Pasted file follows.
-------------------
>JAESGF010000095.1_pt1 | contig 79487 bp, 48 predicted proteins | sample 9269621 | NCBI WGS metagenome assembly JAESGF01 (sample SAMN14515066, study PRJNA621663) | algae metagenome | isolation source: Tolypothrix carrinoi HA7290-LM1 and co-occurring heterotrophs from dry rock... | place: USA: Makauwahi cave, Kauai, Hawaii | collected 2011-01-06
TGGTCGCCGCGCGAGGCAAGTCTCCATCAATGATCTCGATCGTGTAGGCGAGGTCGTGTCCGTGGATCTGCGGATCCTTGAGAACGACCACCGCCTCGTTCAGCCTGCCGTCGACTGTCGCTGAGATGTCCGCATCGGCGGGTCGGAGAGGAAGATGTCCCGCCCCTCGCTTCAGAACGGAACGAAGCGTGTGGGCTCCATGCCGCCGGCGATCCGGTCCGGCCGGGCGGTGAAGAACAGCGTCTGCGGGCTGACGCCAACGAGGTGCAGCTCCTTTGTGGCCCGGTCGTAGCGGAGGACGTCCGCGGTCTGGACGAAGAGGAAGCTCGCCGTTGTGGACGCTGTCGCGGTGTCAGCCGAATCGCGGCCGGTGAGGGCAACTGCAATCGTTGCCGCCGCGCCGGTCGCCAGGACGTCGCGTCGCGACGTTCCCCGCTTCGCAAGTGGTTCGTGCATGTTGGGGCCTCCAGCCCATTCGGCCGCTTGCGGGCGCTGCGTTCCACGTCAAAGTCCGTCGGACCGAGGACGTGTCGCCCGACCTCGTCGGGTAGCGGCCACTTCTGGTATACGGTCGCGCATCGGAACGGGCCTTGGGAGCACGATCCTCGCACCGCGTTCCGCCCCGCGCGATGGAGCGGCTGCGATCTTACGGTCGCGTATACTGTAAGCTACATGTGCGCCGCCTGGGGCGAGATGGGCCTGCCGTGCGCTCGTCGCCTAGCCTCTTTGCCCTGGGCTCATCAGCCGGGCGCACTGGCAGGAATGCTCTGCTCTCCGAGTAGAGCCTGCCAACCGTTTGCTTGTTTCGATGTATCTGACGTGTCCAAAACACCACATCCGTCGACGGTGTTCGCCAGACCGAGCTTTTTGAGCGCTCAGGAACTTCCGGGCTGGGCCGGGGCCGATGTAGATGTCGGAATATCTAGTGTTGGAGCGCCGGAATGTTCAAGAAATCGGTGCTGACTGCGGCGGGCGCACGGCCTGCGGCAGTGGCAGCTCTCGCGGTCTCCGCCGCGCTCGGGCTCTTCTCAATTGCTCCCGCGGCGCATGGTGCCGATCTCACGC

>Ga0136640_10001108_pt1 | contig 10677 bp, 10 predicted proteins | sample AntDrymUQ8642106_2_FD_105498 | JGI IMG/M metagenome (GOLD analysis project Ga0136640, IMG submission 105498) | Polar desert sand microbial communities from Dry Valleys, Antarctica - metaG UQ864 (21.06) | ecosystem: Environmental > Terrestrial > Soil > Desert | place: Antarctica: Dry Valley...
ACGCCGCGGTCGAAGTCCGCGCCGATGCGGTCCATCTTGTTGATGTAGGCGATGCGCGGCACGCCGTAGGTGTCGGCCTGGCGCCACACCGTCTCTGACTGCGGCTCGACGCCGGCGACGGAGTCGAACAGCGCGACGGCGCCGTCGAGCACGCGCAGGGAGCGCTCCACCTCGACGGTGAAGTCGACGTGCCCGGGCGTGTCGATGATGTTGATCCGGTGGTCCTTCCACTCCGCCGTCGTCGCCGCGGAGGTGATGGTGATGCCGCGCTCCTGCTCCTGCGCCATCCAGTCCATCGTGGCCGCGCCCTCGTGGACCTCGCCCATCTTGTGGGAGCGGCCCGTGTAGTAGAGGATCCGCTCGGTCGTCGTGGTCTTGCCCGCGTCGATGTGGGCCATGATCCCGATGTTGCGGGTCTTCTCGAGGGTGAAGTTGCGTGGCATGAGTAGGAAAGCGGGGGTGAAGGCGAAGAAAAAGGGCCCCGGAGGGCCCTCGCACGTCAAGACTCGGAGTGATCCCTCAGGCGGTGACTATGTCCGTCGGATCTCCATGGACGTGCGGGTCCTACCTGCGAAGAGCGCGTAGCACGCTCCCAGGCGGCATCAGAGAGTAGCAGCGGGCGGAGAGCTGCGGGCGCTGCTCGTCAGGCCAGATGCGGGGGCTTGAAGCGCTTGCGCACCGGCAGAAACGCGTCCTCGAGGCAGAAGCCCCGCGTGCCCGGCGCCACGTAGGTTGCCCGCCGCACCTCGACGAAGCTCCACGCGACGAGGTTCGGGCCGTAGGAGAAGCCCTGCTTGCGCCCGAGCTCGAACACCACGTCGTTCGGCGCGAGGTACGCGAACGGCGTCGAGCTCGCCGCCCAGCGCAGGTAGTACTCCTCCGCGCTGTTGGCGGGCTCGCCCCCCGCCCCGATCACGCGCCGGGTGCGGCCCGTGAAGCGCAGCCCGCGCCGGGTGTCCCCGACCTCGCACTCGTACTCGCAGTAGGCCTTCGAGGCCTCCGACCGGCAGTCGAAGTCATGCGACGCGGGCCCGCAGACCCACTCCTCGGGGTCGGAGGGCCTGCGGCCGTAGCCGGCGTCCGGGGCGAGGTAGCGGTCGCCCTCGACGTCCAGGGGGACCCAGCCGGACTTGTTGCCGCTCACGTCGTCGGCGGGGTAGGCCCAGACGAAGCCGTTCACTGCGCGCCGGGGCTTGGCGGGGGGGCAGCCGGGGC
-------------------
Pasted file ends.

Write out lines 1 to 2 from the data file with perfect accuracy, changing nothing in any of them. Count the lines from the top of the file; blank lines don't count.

>JAESGF010000095.1_pt1 | contig 79487 bp, 48 predicted proteins | sample 9269621 | NCBI WGS metagenome assembly JAESGF01 (sample SAMN14515066, study PRJNA621663) | algae metagenome | isolation source: Tolypothrix carrinoi HA7290-LM1 and co-occurring heterotrophs from dry rock... | place: USA: Makauwahi cave, Kauai, Hawaii | collected 2011-01-06
TGGTCGCCGCGCGAGGCAAGTCTCCATCAATGATCTCGATCGTGTAGGCGAGGTCGTGTCCGTGGATCTGCGGATCCTTGAGAACGACCACCGCCTCGTTCAGCCTGCCGTCGACTGTCGCTGAGATGTCCGCATCGGCGGGTCGGAGAGGAAGATGTCCCGCCCCTCGCTTCAGAACGGAACGAAGCGTGTGGGCTCCATGCCGCCGGCGATCCGGTCCGGCCGGGCGGTGAAGAACAGCGTCTGCGGGCTGACGCCAACGAGGTGCAGCTCCTTTGTGGCCCGGTCGTAGCGGAGGACGTCCGCGGTCTGGACGAAGAGGAAGCTCGCCGTTGTGGACGCTGTCGCGGTGTCAGCCGAATCGCGGCCGGTGAGGGCAACTGCAATCGTTGCCGCCGCGCCGGTCGCCAGGACGTCGCGTCGCGACGTTCCCCGCTTCGCAAGTGGTTCGTGCATGTTGGGGCCTCCAGCCCATTCGGCCGCTTGCGGGCGCTGCGTTCCACGTCAAAGTCCGTCGGACCGAGGACGTGTCGCCCGACCTCGTCGGGTAGCGGCCACTTCTGGTATACGGTCGCGCATCGGAACGGGCCTTGGGAGCACGATCCTCGCACCGCGTTCCGCCCCGCGCGATGGAGCGGCTGCGATCTTACGGTCGCGTATACTGTAAGCTACATGTGCGCCGCCTGGGGCGAGATGGGCCTGCCGTGCGCTCGTCGCCTAGCCTCTTTGCCCTGGGCTCATCAGCCGGGCGCACTGGCAGGAATGCTCTGCTCTCCGAGTAGAGCCTGCCAACCGTTTGCTTGTTTCGATGTATCTGACGTGTCCAAAACACCACATCCGTCGACGGTGTTCGCCAGACCGAGCTTTTTGAGCGCTCAGGAACTTCCGGGCTGGGCCGGGGCCGATGTAGATGTCGGAATATCTAGTGTTGGAGCGCCGGAATGTTCAAGAAATCGGTGCTGACTGCGGCGGGCGCACGGCCTGCGGCAGTGGCAGCTCTCGCGGTCTCCGCCGCGCTCGGGCTCTTCTCAATTGCTCCCGCGGCGCATGGTGCCGATCTCACGC